Guest Blog: The Mummy Coach

Today I'm chatting to Elizabeth a.k.a. The Mummy Coach, a fitness coach for women. I first met Elizabeth just after I'd had my second baby and desperately wanted to get moving again but in a safe and appropriate way postnatally. Elizabeth is down to earth, super knowledgeable and most importantly she "gets it". If you are pregnant or have ever had a baby and want to work with someone who is respectful and educated about pelvic health and exercise, I urge you to have a chat with her!

So Elizabeth what is it that you do?

I’m a fitness coach for women. I particularly love working with women who’ve had babies and feel like they cannot do certain things. I bridge the gap between pelvic health physio and fitness. I have 3 children aged 7, 5 and 7 months. I’m on Instagram as

How did you discover hypnobirthing?

It’s something I had heard about before I had my first baby in 2013, but I can’t remember how. I didn’t actually delve into it until I was pregnant with my third baby. My friend was working through a digital pack and I was curious to try it too. 

Did you have any preconceptions before you learnt about it?

Both my first and second births had been straightforward and positive, so I guess not a preconception as much as feeling like maybe it wouldn’t really add anything to my birth experience. I was wrong!

How did hypnobirthing help your birth?

A few ways really. First, it helped me to stay relaxed and calm (ish) when I went past my due date. I kept reminding myself that my baby would come when he was ready, which in the end was at 41+2. That felt like a long pregnancy! Second, it helped me to navigate curveballs calmly. On the day I ended up going into labour I’d had a midwife appointment at home. The midwife thought baby had turned and gone breech. I was sent to hospital for a scan. At that point I knew that if he had turned I wouldn’t be having a home birth but a c-section. I initially felt panicky and cried, but then remembered I had already thought through this scenario and could advocate about how I wanted my c-section to be. As it happened, when they scanned my, baby’s head was super low, and a vaginal examination revealed I was 4cm and having tightenings which I couldn’t feel. Finally, I was In. The. Zone! I’d listened to birth affirmation MP3s for relaxation for weeks in the run up to giving birth so when I knew labour was happening I popped my headphones on, went up to my bedroom and listened to these. The affirmations - combined with a lavender and clary sage handkerchief, kept me so calm all the way to transition. It was really quite a bizarre and out of body experience!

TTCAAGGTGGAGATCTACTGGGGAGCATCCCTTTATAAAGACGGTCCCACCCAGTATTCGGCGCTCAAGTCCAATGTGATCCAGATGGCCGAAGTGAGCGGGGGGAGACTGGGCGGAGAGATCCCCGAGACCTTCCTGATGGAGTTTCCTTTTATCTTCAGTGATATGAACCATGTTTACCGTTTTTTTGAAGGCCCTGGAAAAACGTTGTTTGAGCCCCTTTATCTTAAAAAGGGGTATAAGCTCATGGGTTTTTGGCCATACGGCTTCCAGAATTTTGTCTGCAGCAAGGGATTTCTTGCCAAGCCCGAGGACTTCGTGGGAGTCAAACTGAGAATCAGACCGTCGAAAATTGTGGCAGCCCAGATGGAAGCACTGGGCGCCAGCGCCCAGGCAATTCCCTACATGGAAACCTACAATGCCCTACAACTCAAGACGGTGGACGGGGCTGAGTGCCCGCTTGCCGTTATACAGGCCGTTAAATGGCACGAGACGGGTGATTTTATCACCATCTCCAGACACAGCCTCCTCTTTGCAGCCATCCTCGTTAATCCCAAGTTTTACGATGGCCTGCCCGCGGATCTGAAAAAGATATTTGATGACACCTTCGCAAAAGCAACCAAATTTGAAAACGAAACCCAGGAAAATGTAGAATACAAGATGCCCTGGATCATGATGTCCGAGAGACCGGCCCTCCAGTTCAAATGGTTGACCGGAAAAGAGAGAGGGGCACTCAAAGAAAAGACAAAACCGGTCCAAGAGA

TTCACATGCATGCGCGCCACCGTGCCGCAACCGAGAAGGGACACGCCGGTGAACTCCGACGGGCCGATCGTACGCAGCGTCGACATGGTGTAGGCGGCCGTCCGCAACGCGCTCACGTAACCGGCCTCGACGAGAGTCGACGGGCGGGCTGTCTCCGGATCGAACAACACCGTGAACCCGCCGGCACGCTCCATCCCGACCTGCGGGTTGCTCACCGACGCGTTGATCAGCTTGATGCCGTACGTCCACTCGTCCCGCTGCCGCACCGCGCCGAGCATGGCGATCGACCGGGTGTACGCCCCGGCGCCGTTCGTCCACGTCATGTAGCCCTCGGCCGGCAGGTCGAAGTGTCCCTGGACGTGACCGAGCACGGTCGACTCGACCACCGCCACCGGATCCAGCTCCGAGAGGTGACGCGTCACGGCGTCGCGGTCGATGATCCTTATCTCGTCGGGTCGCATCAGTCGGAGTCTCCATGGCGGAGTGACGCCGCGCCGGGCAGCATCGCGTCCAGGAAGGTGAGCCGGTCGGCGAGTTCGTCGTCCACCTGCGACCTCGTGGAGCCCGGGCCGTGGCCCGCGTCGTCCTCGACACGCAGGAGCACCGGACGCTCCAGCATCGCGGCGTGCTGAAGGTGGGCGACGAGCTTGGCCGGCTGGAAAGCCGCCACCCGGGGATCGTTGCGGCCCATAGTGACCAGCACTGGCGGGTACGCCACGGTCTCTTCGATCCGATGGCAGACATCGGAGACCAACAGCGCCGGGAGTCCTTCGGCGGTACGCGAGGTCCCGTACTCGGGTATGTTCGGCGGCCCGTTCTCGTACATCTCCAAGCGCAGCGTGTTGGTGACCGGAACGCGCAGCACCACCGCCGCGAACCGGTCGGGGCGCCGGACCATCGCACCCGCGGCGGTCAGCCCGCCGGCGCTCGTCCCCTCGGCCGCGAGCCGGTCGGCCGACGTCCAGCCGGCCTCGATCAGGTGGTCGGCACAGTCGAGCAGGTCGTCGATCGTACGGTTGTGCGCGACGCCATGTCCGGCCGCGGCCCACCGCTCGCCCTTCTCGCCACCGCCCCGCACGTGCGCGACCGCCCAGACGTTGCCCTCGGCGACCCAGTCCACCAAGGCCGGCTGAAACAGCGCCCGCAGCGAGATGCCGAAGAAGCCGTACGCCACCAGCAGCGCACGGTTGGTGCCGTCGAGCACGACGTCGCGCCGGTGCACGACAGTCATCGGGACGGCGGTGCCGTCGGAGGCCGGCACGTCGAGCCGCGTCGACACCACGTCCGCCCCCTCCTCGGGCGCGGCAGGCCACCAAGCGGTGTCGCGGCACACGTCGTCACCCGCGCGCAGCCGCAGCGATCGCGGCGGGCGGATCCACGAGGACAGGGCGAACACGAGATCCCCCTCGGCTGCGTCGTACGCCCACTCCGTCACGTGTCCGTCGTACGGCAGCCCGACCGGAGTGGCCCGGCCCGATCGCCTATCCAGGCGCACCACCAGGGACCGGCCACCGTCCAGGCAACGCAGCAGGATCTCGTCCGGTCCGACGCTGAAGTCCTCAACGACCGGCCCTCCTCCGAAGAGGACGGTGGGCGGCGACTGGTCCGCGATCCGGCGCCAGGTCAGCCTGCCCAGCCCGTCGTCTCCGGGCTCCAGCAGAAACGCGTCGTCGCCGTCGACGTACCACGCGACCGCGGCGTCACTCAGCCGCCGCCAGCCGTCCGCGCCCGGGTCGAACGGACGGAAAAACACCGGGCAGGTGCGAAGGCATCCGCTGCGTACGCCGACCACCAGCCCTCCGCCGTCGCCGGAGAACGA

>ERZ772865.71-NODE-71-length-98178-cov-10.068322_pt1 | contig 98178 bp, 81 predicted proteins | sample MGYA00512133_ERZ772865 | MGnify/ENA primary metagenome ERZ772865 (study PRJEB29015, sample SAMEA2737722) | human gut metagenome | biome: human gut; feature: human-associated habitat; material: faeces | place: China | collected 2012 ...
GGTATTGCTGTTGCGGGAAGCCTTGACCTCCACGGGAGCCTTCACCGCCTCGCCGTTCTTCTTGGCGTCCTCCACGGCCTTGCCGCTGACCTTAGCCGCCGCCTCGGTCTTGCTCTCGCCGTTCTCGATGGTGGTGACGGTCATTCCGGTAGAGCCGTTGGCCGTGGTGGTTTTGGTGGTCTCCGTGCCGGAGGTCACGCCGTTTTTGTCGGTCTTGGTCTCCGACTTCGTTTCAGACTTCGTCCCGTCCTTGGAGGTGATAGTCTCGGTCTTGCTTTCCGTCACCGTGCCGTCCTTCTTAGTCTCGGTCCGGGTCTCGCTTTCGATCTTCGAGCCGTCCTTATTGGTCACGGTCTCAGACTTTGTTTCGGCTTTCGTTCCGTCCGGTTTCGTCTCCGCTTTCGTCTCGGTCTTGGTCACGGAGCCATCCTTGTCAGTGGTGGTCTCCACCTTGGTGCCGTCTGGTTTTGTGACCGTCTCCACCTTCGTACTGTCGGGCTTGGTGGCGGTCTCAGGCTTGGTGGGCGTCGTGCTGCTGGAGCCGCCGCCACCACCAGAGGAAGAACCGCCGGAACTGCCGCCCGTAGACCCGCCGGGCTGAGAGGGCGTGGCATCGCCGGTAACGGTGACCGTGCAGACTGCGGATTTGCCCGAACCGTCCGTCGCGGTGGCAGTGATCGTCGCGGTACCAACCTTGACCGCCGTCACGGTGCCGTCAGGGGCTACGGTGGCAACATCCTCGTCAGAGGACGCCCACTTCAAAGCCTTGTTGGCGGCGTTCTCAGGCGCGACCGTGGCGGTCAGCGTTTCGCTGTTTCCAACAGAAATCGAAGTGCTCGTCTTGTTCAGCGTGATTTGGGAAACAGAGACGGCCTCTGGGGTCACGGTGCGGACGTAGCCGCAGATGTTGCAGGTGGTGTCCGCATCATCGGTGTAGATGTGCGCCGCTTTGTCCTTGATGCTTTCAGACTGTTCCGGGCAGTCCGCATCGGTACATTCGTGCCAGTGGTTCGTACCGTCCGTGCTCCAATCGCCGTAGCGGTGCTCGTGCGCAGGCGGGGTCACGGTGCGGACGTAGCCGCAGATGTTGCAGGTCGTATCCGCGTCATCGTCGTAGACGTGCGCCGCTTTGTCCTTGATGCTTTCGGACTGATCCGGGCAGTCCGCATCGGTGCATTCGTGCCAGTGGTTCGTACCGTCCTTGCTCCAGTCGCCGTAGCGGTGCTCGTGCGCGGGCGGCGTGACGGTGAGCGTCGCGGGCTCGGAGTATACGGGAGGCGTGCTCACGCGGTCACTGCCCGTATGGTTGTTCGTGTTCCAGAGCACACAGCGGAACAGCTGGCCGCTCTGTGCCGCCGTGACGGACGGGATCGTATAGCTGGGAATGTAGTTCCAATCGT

What would you say to people considering hypnobirthing?

Give it a go. You’ve nothing to lose. The name is actually pretty deceiving because it’s about knowledge, and knowledge is often power.

What is your favourite positive affirmation?

Ooooh so hard to pick just one! 

I loved “My birth partner is by my side and on my side. It reminded me that we were doing this as a team; I wasn’t on my own. He had my back.

What is your number one song choice for your labour playlist?

You know, I didn’t have songs. I just had the affirmations on loop. Baby 2 was a home birth without hypnobirthing and I had Puccini playing the whole time. But this time round I just wanted my affirmations. That said, as I approached transition and things got intense, I didn’t want anything playing.

What are your maternity bag top three essential items?

Ooh good question. I’m going to bend the parameters of the question a little. 1. Prunes/flaxseed/stool softener. Whether c-section or vaginal delivery, you want to avoid straining on the loo. 2. A small stool to put your feet on when you poo. This makes it physiologically easier to go. No straining! 3. A peri-bottle to squeeze water on your vulva when you go to the loo, and so that you don’t have to wipe with tissue. If you delivered vaginally this will feel so much better. If you had a c-section you may be glad not to have to bend and twist to wipe yourself.

Anything else you'd like to add?

Transition, for me, was intense. I was screaming and shouting and begging to go to hospital. Afterwards I felt maybe I’d done hypnobirthing wrong because of how unable I was at that stage to stay focused on my affirmations and keep calm. Hypnobirthing is not something you can do wrong. It’s not something to beat yourself up with, but to open your eyes to all the different decisions and choices you have in birth. And that’s really amazing.

18 Elmshaw Road, Putney, London, SW15 5EL
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